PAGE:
But the A.I. in robotics isn’t just all about amusement and entertainment. “Origin of the Species” also shows how this science is being used in medicine to help people with disabilities. Stanford University researcher Allison Okamura talks about how robotic prosthetics work: “They wont be able to manipulate their environment unless they use their sense of touch.”
Nathan Copeland, a paraplegic who was paralyzed in a 2004 car accident, is shown having brain surgery where A.I. electrodes were implanted on his brain so that he could regain a sense of touch and use a robotic arm to do things he could not do with his own hands. Before the surgery, Copeland had limited use of his arms, and he’s paralyzed from the chest down for the rest of his body. University of Pittsburgh researcher Andy Schwartz and University of Pittsburgh medical Center’s Dr. Elizabeth Tyler-Kabara were two of the chief people who made this medical progress possible for Copeland.
Schwartz says, “We had done basic science where we learned we could de-code basic arm movements from neural activity in the motor cortex. And we were so successful at that, we figured that this would be a good way to get into neural prosthetics.”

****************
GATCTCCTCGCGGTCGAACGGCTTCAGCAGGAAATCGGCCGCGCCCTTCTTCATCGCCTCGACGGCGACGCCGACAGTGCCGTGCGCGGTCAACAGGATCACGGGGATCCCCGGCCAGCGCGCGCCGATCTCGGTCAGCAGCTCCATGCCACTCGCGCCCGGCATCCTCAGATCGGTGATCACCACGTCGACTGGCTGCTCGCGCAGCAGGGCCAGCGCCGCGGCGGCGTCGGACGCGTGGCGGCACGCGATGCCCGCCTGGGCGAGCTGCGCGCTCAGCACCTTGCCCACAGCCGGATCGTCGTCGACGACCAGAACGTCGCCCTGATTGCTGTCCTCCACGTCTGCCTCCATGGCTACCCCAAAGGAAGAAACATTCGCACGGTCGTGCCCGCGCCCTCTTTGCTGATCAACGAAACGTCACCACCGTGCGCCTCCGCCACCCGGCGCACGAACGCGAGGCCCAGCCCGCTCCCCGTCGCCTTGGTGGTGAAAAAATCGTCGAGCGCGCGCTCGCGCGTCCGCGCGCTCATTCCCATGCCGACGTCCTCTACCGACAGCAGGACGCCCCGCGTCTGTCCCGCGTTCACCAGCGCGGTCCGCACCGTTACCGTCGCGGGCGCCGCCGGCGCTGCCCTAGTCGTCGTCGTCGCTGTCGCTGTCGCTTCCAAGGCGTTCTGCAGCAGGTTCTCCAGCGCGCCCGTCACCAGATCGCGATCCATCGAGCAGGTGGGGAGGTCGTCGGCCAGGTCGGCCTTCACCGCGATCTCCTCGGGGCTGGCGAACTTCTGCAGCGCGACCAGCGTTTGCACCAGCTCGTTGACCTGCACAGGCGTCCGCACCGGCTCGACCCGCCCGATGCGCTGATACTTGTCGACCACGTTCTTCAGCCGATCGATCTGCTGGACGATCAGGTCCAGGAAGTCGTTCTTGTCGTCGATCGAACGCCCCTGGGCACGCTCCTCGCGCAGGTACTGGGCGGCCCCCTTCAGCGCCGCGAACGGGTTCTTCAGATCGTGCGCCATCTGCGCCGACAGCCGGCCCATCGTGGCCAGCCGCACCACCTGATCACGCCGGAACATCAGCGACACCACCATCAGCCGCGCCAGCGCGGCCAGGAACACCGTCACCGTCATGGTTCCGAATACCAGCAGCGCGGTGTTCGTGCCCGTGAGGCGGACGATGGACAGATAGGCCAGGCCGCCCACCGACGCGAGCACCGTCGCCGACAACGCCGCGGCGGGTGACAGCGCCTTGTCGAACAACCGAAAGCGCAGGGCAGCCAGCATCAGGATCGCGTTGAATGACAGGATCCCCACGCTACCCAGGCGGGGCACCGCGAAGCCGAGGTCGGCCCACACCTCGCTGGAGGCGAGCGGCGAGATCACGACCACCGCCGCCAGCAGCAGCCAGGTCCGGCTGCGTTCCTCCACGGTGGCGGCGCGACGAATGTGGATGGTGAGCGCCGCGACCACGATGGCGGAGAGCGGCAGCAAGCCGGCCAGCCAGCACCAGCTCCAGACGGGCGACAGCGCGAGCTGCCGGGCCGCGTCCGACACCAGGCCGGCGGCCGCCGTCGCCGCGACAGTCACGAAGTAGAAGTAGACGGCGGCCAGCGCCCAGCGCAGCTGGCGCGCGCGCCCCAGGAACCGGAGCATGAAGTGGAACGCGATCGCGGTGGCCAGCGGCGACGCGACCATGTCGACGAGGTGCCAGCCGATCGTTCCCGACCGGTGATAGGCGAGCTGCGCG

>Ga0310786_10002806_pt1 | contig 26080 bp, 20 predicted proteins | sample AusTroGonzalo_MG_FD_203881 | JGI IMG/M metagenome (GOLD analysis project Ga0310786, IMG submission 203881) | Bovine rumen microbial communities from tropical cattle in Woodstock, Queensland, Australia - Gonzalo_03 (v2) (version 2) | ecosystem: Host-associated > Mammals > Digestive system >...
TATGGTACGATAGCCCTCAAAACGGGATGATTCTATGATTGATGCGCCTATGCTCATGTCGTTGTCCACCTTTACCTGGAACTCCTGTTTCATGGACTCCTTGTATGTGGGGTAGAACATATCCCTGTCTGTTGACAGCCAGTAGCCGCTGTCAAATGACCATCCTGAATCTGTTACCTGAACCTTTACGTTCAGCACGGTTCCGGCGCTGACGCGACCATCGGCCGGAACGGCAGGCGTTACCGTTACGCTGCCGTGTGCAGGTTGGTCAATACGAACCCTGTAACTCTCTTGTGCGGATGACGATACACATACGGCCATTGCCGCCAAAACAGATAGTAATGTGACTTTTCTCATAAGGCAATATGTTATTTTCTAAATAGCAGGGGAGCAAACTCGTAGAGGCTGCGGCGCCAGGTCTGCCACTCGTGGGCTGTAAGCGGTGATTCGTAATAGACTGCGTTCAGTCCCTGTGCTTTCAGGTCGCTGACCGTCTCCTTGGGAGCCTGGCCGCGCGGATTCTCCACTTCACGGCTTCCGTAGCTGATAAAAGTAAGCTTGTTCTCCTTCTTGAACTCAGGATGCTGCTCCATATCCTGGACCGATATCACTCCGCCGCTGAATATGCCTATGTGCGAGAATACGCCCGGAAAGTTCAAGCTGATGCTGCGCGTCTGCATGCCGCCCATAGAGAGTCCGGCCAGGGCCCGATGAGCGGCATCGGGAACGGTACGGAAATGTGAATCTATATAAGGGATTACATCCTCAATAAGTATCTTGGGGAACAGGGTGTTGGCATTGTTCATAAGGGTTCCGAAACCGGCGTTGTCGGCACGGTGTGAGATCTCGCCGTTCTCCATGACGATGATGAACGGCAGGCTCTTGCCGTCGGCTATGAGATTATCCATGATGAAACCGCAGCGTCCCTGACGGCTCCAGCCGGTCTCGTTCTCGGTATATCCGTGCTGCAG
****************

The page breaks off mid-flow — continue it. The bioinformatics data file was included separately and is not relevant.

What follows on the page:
Tyler-Kabara adds, “Andy and I had multiple conversations about, ‘How do we move what he was doing in the animals into humans?’ And I told him, ‘You just need a crazy neurosurgeon, and I would be happy to be that crazy neurosurgeon.’ The unique thing was to now be able to record the signals from the part of the brain that we knew controlled motor and specifically controlled arm and hand motion.”
The documentary ends with an inside look at Realbotix, a San Marcos, California-based company that is an offshoot of the RealDoll company that manufactures sex dolls. RealDolls are life-like sex dolls but can’t talk and don’t have motion-based facial expressions. Realbotix uses A.I. to make these sex dolls have more of an appearance of living, breathing humans who can have conversations.
Realbotix software designer Kino Coursey says that the company’s dolls and robots are projections of customers’ needs and fantasies. Coursey explains, “What we’re trying to do is give the doll the ability to react on its own, to match what the person’s projection is.” The documentary shows how the dolls are made. Customers can specify a doll’s measurements and other physical characteristics. And when it comes to A.I., a doll/robot’s “personality” and “backstory” can also be specified by the customer and programmed into how the robot responds.